Classic Rock’s New Release Round-Up
This week we’ve got newies from State Of Rock, Delain, Touchstone, Panic Room, La Fleur Fatale and Votum, plus re-releases from Sonja Kristina and Stray Dog.
Words: Geoff Barton
First out of the bag this week is State Of Rock’s A Point Of Destiny (Metal Heaven). From the opening lyrical gambit on Black And Blue – ‘You wind me up like a sweet-talking cheetah’ – you know you’re on to a winner. In State Of Rock’s world it’s still 1987 (Whitesnake style); why, if Cov heard their ballad Don’t Make Me Cry he might just have to give Tawny a tinkle for old times’ sake. Oh – and Tony Mills (he of Shy fame) has never sung so well.
As Holland’s Within Temptation become ever more overblown, there’s room for a less preposterous take on the symphonic rock genre. Step forward fellow countrymen (and woman) Delain with their latest album April Rain (Roadrunner). The band are in fact the brainchild of keyboardist Martijn Westerholt, brother of WT’s guitarist Robert. The tracks are short, sharp and to the point but it’s hard to pick a standout as most get bogged down in a blur of bombast. The exception is On The Other Side, which wafts rather than wallops.
Touchstone haven’t looked back since Classic Rock ran a feature on them in issue 125. Two excellent albums (Discordant Dreams and Wintercoast) and a generous pile of critical acclaim helped secure them a slot on the Prog Stage at our High Voltage festival this coming July. To capitalise on their burgeoning profile, the band have revived an EP they put out in 2006, adding bonus tracks from their forthcoming live album. Mad Hatters Enhanced (www.touchstonemusic.co.uk) was recorded with a slightly different line-up (drummer Simon Cook and singer Liz Clayden have since left) and in many ways it’s the sound of a band finding their feet – although the sparring between Rob Cottingham (pomp-packed keyboards) and Adam Hodgson (monster guitar sounds) is very much intact, particularly on opening track Misguided Fool.
If you’re familiar with Panic Room‘s somewhat eclectic previous album, Visionary Position, you’ll be surprised by their new direction on Satellite (www.panicroom.org.uk). Here they more or less invent a genre called ‘prog pop-rock’ – or AOR with knobs on. The quirky I Am A Cat notwithstanding, there’s some glorious stuff on offer here, culminating with the sprawling power balladry of the title track.
If you like Sweden’s The Soundtrack Of Our Lives, you’re bound to love fellow countrymen La Fleur Fatale’s Silent Revolution (Killer Cobra). The twist being that instead of the hulking presence of TSOOL’s Ebbot Lundberg on vocals, they’ve got The Beach Boys’ Brian Wilson. Honest, it sounds exactly like that. Psyched-out surf-prog from Scandinavia – who would’ve thought it?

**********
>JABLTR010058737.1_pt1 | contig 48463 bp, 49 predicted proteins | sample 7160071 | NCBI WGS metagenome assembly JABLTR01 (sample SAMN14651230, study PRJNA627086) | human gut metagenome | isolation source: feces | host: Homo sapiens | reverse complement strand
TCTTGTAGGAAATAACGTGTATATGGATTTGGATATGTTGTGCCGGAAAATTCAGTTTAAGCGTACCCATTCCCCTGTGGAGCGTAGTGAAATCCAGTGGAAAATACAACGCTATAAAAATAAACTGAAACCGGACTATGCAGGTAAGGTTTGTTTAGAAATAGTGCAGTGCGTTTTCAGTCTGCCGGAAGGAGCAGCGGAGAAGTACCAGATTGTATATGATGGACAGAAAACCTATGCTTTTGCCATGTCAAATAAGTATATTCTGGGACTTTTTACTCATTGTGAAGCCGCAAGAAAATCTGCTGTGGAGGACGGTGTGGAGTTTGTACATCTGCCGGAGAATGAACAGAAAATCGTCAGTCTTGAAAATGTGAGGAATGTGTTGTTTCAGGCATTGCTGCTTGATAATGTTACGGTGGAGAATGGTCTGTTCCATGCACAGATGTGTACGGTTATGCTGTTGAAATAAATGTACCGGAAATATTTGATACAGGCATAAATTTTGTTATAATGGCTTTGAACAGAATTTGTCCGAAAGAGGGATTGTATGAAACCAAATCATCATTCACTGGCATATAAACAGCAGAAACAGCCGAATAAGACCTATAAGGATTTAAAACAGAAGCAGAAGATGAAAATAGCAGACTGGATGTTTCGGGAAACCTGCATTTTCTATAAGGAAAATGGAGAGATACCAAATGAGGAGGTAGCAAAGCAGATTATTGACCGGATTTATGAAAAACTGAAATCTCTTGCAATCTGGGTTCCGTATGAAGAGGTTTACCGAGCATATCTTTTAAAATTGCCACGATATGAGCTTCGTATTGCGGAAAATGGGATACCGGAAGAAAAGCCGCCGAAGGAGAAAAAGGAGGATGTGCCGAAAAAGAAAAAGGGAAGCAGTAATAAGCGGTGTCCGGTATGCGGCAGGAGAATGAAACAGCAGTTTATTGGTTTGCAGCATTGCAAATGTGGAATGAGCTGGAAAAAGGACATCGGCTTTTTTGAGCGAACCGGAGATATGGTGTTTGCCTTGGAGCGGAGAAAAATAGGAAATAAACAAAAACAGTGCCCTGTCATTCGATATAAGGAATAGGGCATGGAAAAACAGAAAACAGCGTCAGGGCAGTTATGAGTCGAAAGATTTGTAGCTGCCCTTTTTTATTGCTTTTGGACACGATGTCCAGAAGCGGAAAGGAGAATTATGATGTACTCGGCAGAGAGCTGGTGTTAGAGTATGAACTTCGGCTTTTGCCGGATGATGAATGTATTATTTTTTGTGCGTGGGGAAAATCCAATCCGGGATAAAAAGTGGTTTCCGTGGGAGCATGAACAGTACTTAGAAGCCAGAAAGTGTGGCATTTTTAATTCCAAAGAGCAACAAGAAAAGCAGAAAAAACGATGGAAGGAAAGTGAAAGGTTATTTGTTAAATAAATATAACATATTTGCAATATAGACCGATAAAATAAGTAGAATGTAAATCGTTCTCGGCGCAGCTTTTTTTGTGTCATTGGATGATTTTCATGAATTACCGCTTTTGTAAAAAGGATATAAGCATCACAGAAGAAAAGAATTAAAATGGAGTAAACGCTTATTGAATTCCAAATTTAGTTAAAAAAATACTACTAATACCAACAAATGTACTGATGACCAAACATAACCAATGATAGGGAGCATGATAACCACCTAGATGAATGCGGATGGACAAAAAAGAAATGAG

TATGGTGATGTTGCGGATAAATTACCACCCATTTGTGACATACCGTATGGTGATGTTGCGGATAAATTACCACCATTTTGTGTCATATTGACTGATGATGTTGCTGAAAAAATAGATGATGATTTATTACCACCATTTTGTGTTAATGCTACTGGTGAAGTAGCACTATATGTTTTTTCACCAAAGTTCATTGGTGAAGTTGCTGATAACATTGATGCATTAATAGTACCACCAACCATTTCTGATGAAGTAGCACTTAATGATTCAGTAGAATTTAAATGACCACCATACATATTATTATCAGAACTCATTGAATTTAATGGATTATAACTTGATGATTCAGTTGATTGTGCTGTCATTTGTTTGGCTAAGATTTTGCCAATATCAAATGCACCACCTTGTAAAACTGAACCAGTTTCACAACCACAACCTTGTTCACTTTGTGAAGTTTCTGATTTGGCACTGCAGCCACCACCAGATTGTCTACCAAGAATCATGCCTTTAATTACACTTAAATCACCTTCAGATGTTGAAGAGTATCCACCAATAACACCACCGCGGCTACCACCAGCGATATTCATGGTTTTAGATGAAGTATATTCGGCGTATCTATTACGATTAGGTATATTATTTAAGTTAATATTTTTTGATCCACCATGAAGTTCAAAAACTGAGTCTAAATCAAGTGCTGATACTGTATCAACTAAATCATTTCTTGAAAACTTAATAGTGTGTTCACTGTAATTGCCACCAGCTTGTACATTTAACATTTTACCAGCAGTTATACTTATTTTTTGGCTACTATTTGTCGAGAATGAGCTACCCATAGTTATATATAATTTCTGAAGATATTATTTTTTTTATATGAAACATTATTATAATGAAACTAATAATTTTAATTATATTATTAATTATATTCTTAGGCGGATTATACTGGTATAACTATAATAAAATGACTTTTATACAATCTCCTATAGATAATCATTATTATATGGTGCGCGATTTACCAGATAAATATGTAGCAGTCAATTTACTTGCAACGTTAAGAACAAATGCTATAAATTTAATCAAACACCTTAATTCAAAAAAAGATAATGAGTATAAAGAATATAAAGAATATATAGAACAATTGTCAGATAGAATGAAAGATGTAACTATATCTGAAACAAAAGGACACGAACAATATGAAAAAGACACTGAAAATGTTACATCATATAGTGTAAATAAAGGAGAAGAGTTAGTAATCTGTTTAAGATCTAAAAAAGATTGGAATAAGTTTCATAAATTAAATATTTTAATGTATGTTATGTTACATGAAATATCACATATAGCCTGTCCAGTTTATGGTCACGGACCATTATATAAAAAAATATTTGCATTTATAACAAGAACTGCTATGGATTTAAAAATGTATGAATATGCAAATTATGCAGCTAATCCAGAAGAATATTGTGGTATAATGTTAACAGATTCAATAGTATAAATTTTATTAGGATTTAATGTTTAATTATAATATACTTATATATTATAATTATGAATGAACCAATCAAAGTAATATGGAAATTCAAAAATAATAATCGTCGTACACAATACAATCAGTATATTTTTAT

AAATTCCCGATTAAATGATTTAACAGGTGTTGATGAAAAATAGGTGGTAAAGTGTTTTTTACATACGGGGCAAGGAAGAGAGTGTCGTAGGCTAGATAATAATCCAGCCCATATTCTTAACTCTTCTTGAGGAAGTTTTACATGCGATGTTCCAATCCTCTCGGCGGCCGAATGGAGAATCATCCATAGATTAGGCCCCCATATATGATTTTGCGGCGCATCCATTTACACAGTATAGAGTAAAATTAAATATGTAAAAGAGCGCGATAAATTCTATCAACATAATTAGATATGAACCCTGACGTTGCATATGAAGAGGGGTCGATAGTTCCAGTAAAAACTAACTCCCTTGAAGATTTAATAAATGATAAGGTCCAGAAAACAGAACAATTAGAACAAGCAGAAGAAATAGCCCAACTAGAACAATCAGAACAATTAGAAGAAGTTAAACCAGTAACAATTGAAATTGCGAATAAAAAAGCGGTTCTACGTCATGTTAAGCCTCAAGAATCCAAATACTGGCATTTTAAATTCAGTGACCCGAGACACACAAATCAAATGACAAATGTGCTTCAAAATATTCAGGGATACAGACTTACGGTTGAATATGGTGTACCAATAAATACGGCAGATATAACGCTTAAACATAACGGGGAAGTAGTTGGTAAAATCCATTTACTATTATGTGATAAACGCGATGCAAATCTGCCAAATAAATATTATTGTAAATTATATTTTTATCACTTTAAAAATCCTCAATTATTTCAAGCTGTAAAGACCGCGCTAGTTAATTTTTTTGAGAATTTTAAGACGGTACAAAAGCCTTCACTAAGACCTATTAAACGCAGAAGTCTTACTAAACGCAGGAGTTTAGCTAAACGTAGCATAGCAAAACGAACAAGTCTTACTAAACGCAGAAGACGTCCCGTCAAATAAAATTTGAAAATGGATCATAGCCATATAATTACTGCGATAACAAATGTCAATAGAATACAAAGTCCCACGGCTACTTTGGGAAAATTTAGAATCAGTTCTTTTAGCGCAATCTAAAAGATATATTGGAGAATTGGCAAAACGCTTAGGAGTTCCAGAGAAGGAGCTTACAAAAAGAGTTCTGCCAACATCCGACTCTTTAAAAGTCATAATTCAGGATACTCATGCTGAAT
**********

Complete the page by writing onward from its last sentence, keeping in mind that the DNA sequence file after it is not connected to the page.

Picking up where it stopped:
Poland’s Votum describe themselves as ‘prog-atmospheric wizards’. Sounding like the missing link between Opeth and Porcupine Tree, Metafiction (Mystic Production) is a dark, brooding, emotion-charged concept album that, we hear, ‘systematically posts questions about the relationship between fiction and reality’. Intrigued? Then there’s a dedicated website: www.metafiction.pl
Now on to some re-releases, starting with Harmonics Of Love by Cloud 10 Featuring Sonja Kristina (Market Square) This 1994 album finds the Curved Air heroine venturing into ‘astro folk’ territory. With sounds sampled from the Amazon rain forest and Glastonbury (is that the squelch of mud we hear?) this is trippy, experimental and ever so good. A batty version of Motörhead’s Don’t Believe A Word turns up as a bonus track.
We’ve saved the best until last – Stray Dog, whose self-titled debut and follow-up While You’re Down There have been reissued via the Manticore label. Stray Dog (which originally came out in 1973) begins with the warning: “Fasten your seat belts!” It’s a wise precaution because what follows is akin to driving a Toyota with the accelerator pedal struck firmly to the floor. There’s a brief pause at a Give Way sign for the plaintive A Letter but then all hell breaks loose again, culminating in the eight-and-a-half-minute epic Rocky Mountain Suite (Bad Road). For inexplicable reasons the album flopped and While You’re Down There is a strangely muted successor. Still, both records are jam-packed full of bonus tracks, including live and previously unreleased recordings – making even the lucklustre WYDT nigh-on essential. Post Stray Dog, guitarist Snuffy Walden deputised for Free’s ailing Paul Kossoff (that’s him you can hear on parts of their Heartbreaker album) before making his name scoring the themes to TV shows, The West Wing and The Wonder Years among them.